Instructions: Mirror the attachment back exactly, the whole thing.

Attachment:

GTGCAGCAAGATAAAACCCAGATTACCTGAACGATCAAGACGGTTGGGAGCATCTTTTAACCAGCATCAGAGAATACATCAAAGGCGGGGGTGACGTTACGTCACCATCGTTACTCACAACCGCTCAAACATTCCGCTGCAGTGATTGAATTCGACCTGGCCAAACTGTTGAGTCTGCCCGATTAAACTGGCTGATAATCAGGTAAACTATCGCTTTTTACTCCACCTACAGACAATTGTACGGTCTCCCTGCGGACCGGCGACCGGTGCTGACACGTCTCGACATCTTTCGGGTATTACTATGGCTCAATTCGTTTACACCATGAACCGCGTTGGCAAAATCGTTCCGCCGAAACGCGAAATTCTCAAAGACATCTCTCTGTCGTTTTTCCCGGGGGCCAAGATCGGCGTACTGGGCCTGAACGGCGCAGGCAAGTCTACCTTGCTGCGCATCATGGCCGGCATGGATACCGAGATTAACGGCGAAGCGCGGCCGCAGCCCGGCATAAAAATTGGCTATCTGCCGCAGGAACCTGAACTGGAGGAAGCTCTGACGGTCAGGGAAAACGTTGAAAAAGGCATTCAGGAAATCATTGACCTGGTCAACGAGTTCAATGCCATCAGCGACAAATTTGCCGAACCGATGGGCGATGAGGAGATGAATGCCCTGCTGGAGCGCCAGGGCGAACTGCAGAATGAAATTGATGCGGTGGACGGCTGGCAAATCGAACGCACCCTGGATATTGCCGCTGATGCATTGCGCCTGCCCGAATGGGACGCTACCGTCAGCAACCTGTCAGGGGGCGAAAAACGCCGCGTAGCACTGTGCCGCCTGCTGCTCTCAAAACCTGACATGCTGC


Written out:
GTGCAGCAAGATAAAACCCAGATTACCTGAACGATCAAGACGGTTGGGAGCATCTTTTAACCAGCATCAGAGAATACATCAAAGGCGGGGGTGACGTTACGTCACCATCGTTACTCACAACCGCTCAAACATTCCGCTGCAGTGATTGAATTCGACCTGGCCAAACTGTTGAGTCTGCCCGATTAAACTGGCTGATAATCAGGTAAACTATCGCTTTTTACTCCACCTACAGACAATTGTACGGTCTCCCTGCGGACCGGCGACCGGTGCTGACACGTCTCGACATCTTTCGGGTATTACTATGGCTCAATTCGTTTACACCATGAACCGCGTTGGCAAAATCGTTCCGCCGAAACGCGAAATTCTCAAAGACATCTCTCTGTCGTTTTTCCCGGGGGCCAAGATCGGCGTACTGGGCCTGAACGGCGCAGGCAAGTCTACCTTGCTGCGCATCATGGCCGGCATGGATACCGAGATTAACGGCGAAGCGCGGCCGCAGCCCGGCATAAAAATTGGCTATCTGCCGCAGGAACCTGAACTGGAGGAAGCTCTGACGGTCAGGGAAAACGTTGAAAAAGGCATTCAGGAAATCATTGACCTGGTCAACGAGTTCAATGCCATCAGCGACAAATTTGCCGAACCGATGGGCGATGAGGAGATGAATGCCCTGCTGGAGCGCCAGGGCGAACTGCAGAATGAAATTGATGCGGTGGACGGCTGGCAAATCGAACGCACCCTGGATATTGCCGCTGATGCATTGCGCCTGCCCGAATGGGACGCTACCGTCAGCAACCTGTCAGGGGGCGAAAAACGCCGCGTAGCACTGTGCCGCCTGCTGCTCTCAAAACCTGACATGCTGC